No photos yet, as I hope in a few days I’ll be able to show you something a little bit more sufficient that just a plain round piece of metal protruding to the right from the rear part of the “powerplant’s cylinder”.
    Today’s big thing is that for the first time I assembled the powerplant with springs. Weak ones, from Izh-60, but that was just for testing. It works just as planned, but I need to build a longer spring compressor as this time it was all made with hands only. Funny, but comparing future dimensions and power I realize that my project will be almost twice shorter than CFX action with comparable or more power, however its powerplant is about 1.3 times longer that that of CFX. The weight problem still lurks somewhere in darkness nearby. I hope to remain below 6 kg when complete.

    duskwight


  9. I had two when I first saw it I thought it looked awesome and it had lots of power”But it didn’t
    it was pretty mild,but it was one of the first with a military look,like the Crosman and Daisy military
    but sleeker.One model I remember was a repeater that always jammed,the single shot was ok.
    I wish I had them now I haven’t seen one for years.Who knew then about collecting when it wasn’t powerful enough for me I got rid of it,now I won’t get rid of air guns so fast anymore.I think that the
    hobby of collecting and finding gems once in a while is half the fun.I’m addicted now I wonder if the old Benjamin Rocket co2 .22 is around? that was my first pellet gun it used the eight gram co2′s.I think the 2240 and the Benjamin co2 of today are throw backs to the past.But the ELGamo was cool looking and an eye catcher in store displays.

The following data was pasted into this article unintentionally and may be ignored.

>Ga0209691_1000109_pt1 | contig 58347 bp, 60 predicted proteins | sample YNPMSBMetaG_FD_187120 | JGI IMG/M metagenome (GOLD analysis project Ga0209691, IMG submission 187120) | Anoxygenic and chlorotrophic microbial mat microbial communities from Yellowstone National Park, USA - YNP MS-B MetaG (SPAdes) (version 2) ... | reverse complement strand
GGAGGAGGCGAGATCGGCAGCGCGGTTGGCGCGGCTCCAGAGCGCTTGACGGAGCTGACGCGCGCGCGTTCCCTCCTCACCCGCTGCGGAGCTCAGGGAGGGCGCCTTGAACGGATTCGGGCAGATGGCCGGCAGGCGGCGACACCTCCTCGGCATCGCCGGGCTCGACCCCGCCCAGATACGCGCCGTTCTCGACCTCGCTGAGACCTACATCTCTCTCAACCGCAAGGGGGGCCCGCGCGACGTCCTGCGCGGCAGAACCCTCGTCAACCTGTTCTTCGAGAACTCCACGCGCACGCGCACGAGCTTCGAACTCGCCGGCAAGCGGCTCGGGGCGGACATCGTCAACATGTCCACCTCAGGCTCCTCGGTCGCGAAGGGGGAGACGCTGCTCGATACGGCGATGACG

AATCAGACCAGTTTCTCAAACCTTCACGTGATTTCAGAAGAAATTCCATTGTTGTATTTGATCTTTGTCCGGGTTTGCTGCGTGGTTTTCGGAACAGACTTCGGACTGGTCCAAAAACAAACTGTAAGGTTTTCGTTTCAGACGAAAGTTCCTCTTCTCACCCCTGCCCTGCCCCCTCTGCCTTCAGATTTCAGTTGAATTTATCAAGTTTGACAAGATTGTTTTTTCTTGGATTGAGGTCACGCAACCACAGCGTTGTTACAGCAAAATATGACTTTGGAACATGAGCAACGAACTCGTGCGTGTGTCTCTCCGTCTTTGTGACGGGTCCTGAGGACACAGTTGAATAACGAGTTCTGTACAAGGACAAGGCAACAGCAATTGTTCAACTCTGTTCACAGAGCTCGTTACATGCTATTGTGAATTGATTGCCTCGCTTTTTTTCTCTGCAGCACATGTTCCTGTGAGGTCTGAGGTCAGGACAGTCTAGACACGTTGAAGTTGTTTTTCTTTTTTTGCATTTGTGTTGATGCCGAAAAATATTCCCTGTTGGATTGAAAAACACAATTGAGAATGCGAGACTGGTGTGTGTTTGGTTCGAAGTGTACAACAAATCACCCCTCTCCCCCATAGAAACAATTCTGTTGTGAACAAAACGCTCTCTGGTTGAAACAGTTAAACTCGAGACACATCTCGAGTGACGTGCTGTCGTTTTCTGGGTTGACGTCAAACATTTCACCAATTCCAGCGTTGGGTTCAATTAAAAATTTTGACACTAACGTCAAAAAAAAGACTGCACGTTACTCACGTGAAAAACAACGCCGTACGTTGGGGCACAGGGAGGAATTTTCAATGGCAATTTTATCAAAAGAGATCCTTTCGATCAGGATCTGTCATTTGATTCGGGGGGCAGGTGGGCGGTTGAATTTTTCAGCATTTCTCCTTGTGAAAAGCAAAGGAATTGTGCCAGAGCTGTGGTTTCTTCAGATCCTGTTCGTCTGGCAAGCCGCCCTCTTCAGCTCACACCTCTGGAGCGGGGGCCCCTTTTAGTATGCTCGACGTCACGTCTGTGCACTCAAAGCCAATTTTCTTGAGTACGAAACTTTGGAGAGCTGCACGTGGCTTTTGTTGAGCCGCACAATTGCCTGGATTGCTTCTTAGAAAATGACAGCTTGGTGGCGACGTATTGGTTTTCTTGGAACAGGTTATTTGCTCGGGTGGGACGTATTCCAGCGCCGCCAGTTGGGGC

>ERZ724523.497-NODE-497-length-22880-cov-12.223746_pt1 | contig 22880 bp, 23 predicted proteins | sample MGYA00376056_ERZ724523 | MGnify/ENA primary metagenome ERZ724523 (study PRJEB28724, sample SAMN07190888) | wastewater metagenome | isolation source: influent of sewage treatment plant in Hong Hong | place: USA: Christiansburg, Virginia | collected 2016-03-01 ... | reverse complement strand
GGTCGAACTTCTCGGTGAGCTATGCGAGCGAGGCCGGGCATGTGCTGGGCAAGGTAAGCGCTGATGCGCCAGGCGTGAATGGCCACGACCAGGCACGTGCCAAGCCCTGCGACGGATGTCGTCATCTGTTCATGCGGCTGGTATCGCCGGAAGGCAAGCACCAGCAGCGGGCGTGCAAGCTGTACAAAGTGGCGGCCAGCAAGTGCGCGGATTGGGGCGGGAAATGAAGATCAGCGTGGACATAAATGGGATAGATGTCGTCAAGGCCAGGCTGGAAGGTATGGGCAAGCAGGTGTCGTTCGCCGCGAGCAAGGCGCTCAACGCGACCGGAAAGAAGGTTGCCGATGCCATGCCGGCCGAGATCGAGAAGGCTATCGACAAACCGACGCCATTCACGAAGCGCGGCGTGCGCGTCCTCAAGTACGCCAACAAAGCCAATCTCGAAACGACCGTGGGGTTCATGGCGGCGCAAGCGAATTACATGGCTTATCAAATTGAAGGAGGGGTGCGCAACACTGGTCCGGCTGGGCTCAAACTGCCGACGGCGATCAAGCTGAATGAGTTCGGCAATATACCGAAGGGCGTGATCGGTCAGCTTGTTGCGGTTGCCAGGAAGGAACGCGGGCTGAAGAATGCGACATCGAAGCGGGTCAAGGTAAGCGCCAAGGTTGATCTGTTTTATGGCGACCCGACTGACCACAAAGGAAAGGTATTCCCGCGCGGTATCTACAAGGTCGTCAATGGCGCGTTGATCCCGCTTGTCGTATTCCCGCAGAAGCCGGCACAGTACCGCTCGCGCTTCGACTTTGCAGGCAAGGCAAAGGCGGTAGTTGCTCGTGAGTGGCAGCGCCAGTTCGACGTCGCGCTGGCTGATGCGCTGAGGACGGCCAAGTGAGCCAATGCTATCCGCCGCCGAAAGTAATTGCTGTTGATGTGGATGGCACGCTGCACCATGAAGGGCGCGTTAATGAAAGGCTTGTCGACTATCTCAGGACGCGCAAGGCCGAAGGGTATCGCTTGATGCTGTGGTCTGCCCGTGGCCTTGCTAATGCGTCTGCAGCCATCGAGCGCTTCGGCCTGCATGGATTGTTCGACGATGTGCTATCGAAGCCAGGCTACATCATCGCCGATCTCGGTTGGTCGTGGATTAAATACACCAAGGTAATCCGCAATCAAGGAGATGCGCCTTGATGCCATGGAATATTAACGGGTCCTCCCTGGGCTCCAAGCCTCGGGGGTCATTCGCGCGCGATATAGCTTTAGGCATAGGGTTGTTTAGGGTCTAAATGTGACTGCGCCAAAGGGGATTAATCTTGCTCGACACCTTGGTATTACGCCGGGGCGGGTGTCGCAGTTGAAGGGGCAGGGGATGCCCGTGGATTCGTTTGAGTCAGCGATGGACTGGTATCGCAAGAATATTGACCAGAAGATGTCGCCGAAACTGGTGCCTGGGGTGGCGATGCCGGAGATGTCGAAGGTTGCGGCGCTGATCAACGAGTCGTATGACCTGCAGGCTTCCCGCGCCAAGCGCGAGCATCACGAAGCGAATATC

• NNJM,

      I happen to have a Benjamin Rocket 77 CO2 pistol. Darned if I can remember where or when I got it – another symptom of CRS (Can’t Remember Stuff). These guns do show up at shows upon occasion.

      Fred DPRoNJ


  10. I think the front of the trigger guard provides a safer and more comfortable place to rest the trigger finger until the shot is to be taken.I like that. BB,This certainly isn’t the first time you’ve bashed fiber optic sights,and I’m willing to beleive a whole lot of people share your sentiments.So how do we effect a change?Can we start a petition people could sign and then present it to the R&D,and or the Marketing Division of the leaking airgun manufacturers and get them to change?-Tin Can Man-


    • TCM,

      I’m afraid we can’t do anything about it. The average airgun buyer is a new shooter who isn’t aware of the problems fiberoptics bring. To him they seem great. Look at all the firearms that are getting them these days.